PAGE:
The fulfillment of wishes — to fall in love, to let justice prevail, to overcome adversity with dignity and strength — is one of the main reasons we as a species tell stories and, more recently, make films. Not all wishes are so noble, of course, as is the case with “Home Sweet Hell,” a rancid comedy fueled by male entitlement and uxoricidal rage.
Starring Katherine Heigl and Patrick Wilson (the latter, coincidentally enough, also headlines the similarly repellent “Let’s Kill Ward’s Wife”), “Home Sweet Hell” is the cinematic equivalent of the guy who’s so busy ranting and raving about how untrustworthy women are that he hasn’t noticed everyone’s backed away from him in fear.
Last year’s “Gone Girl” was also about a vindictive, homicidal, hyper-organized harpy as seen through the eyes of her wronged husband, but if Rosamund Pike‘s Amy is a cartoon, Heigl’s pearl-donning, sex-scheduling Mona is a doodle. More pertinently, “Gone Girl” featured other female characters like Carrie Coon’s concerned sister and Kim Dickens’ committed detective — normal, grounded women who serve as counterexamples to show not all women are crazy and who emphasize just how singularly unhinged and extreme Amy is.
But there’s no such thing as a good woman in “Home Sweet Hell,” even Mona’s little daughter is a monster in the making. Add director Anthony Burns’ sleazy camera, which shows us a topless woman drunkenly waving around a samurai sword — an anonymous bimbo we’re invited to laugh at while ogling her tits — and you can’t help feeling bad for the actors who have lent themselves to be the public faces (and breasts) of this heap of acrid misogyny.
The film begins where so many others do, with a well-to-do husband and father of two needing to rebel against his square, suburbanite existence. That’s how Don (Wilson) comes to hire the young, flirtatious Dusty (Jordana Brewster) as the latest salesperson at his furniture store — a move that’s back-slappingly encouraged by his other employee (Jim Belushi): “The point [is] eye candy. We need something to look at during the day.”
Mona’s irritation about the new addition to the furniture store’s staff explodes into earth-scorching wrath when Don and Dusty embark on an affair that results in a pregnancy. Determined to protect her Stepford-perfect reputation amidst Dusty’s attempts at blackmail for hush-up cash, Mona convinces her husband to do away with his other woman.
When the poison he uses appears not to take, Mona steps in to finish the job. The things that make Mona a great housewife — namely, her giant rubber gloves and aptitude for precise measurements — also make her a skilled killer. Heigl manages to squeeze in an ounce of campy dark humor as she saws Dusty in two in her pristine ponytail and pearly-white underwear, smiling with Martha Stewart satisfaction at another job well done.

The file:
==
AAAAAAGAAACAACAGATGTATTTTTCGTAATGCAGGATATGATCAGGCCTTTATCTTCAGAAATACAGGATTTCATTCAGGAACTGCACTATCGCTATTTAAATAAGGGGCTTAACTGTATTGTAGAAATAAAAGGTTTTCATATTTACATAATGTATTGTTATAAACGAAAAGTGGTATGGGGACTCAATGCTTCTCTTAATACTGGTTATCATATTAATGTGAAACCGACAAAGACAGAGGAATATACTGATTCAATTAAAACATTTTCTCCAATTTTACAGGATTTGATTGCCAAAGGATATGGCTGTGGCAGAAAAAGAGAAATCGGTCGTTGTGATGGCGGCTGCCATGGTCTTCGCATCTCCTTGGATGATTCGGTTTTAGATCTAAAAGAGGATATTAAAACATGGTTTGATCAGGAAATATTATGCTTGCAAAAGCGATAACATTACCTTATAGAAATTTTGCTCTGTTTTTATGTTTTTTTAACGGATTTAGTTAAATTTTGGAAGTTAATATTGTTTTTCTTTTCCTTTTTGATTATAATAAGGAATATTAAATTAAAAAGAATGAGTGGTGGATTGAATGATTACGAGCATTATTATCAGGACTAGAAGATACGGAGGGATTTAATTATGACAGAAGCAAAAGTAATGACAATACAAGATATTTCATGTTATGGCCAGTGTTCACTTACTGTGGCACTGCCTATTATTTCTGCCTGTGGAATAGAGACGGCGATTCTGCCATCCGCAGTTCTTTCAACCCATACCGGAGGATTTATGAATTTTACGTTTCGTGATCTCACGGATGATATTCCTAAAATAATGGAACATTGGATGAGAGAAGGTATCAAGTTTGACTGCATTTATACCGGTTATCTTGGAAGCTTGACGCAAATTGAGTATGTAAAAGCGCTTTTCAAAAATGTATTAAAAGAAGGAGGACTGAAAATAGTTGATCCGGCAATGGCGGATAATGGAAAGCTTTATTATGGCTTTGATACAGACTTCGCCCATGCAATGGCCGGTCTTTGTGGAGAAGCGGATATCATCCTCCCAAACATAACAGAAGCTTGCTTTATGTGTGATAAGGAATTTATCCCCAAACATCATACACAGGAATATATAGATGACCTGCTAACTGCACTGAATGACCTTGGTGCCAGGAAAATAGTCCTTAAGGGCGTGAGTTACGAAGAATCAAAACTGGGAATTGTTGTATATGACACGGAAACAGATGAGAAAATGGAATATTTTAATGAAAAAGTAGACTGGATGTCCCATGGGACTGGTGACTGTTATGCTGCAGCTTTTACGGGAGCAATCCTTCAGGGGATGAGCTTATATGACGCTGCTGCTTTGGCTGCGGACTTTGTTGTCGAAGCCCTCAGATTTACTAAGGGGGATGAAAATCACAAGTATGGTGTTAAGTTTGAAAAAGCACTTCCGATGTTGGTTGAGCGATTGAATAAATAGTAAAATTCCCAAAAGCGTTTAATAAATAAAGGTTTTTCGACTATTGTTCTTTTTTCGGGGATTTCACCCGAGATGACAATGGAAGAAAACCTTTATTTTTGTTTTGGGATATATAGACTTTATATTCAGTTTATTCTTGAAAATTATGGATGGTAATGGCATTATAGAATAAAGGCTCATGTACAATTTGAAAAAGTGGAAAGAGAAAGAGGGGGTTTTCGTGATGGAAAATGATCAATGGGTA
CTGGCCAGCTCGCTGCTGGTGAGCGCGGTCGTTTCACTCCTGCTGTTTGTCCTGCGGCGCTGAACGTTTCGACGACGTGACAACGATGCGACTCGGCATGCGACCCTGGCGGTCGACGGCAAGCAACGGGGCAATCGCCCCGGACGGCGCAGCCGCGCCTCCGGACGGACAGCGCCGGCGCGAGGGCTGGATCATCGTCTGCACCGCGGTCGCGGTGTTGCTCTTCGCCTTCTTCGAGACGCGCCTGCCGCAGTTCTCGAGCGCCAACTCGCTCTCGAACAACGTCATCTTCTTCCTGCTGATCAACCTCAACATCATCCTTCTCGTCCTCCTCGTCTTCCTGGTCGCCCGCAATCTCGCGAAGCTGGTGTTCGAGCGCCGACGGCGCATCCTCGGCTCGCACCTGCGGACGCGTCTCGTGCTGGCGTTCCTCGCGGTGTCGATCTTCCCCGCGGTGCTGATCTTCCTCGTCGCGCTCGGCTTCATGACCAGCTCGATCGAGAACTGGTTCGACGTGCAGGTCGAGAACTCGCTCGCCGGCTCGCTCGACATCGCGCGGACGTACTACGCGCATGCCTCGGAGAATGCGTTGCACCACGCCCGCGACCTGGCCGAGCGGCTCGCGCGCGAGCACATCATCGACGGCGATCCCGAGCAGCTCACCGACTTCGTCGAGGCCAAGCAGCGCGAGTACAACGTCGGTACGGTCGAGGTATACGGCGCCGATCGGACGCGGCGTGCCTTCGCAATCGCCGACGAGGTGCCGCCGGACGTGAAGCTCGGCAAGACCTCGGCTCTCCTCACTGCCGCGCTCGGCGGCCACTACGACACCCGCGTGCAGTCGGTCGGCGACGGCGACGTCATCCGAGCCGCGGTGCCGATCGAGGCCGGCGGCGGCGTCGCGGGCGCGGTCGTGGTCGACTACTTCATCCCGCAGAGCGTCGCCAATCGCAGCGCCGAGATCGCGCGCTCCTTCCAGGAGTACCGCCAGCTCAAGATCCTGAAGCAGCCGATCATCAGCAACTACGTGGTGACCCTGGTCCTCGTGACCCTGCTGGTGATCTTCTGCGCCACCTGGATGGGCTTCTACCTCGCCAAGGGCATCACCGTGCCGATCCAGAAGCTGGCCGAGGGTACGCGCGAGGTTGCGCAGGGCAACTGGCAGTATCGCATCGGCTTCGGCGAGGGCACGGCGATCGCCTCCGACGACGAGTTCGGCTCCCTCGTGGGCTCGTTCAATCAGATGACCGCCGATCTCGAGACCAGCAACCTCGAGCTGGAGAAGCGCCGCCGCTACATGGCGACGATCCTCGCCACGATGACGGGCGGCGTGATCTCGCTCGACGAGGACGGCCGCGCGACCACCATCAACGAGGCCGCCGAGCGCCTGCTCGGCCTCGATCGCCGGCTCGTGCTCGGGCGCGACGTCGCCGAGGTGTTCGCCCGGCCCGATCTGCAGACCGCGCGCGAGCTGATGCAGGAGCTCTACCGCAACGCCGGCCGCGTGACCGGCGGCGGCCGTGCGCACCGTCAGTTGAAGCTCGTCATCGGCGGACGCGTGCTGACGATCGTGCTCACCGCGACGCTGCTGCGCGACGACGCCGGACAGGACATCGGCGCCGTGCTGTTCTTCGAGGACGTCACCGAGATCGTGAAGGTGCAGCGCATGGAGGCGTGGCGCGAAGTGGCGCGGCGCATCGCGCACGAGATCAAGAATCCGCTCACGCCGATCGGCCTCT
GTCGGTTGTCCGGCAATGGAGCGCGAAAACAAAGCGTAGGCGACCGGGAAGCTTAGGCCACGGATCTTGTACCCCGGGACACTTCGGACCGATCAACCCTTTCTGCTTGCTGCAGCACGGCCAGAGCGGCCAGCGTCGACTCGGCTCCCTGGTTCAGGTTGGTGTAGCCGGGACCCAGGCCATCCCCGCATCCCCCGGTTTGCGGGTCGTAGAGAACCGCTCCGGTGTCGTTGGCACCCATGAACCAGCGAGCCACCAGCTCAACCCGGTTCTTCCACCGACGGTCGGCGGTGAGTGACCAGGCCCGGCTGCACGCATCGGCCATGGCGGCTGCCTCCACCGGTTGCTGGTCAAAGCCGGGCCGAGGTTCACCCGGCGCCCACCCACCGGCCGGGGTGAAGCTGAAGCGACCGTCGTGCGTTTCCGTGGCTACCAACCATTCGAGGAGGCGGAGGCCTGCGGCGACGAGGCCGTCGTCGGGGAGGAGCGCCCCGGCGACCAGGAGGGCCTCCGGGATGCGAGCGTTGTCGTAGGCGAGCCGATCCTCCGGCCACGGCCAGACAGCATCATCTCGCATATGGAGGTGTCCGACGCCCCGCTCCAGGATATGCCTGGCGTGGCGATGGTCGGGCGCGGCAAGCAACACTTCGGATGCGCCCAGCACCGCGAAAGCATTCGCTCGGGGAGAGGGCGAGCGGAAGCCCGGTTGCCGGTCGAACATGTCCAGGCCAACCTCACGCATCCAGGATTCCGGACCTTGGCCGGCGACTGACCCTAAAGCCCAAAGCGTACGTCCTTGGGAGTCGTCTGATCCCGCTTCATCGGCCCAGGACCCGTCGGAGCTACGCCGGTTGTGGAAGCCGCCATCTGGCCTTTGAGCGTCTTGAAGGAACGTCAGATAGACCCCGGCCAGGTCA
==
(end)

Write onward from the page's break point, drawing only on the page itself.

Mona remains unflappable when a detective (Chi McBride) and Dusty’s former criminal associates separately investigate the murdered woman’s disappearance. Amused by Don’s increasing panic, she dismisses Dusty’s friends’ threats of violence. “He said he was gonna rape us?” she sneers. “Yeah, the whole family? At the same time?” Carlo Allen, Ted Elrick, and Tom Lavagnino’s script could have mined a lot more black comedy from taking Mona’s side — and Heigl, despite playing it too broad here, has the comic timing to make her character a shrewish anti-heroine.
But instead, we’re stuck with Don’s empty morality and Wilson’s blank stares, which rob us precisely of the kind of getting-away-with-it glee on which this kind of dark comedy is supposed to run. By the end, it’s clear that every step and turn in the plot was meant to justify Don doing something terrible to his wife — a moral accounting that’s not only wildly imprecise but also feels entirely hollow.
Despite a fervent belief in humanity’s infinite creativity, I’m doubtful that an inoffensive, or even just a fair-minded, comedy can be made based on the fantasy of harming one’s wife. And if it can in fact be done, “Home Sweet Hell” sure as heck isn’t doing it.